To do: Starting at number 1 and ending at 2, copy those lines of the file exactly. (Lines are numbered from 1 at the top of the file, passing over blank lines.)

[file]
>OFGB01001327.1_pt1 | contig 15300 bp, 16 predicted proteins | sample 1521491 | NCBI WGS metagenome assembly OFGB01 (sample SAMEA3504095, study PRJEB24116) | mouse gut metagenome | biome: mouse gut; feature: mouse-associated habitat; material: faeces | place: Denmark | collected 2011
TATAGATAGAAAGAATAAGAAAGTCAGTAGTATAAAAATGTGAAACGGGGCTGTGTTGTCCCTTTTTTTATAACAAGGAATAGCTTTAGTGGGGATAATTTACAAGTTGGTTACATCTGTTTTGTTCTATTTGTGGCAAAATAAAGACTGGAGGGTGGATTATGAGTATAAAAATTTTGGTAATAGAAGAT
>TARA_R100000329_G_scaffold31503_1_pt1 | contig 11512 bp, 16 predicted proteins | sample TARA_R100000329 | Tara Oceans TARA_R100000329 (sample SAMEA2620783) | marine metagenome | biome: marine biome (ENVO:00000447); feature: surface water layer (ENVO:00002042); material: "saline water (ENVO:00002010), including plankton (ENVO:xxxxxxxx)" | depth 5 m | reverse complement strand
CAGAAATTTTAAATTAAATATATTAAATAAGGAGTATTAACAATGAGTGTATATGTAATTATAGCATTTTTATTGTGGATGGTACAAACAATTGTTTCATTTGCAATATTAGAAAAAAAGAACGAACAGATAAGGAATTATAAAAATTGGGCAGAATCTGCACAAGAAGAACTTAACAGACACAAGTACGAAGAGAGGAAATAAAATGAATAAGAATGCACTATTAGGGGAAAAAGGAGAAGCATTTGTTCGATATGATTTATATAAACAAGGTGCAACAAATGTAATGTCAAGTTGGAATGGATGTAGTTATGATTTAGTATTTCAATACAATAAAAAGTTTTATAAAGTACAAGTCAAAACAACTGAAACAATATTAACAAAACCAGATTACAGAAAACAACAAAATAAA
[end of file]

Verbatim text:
>OFGB01001327.1_pt1 | contig 15300 bp, 16 predicted proteins | sample 1521491 | NCBI WGS metagenome assembly OFGB01 (sample SAMEA3504095, study PRJEB24116) | mouse gut metagenome | biome: mouse gut; feature: mouse-associated habitat; material: faeces | place: Denmark | collected 2011
TATAGATAGAAAGAATAAGAAAGTCAGTAGTATAAAAATGTGAAACGGGGCTGTGTTGTCCCTTTTTTTATAACAAGGAATAGCTTTAGTGGGGATAATTTACAAGTTGGTTACATCTGTTTTGTTCTATTTGTGGCAAAATAAAGACTGGAGGGTGGATTATGAGTATAAAAATTTTGGTAATAGAAGAT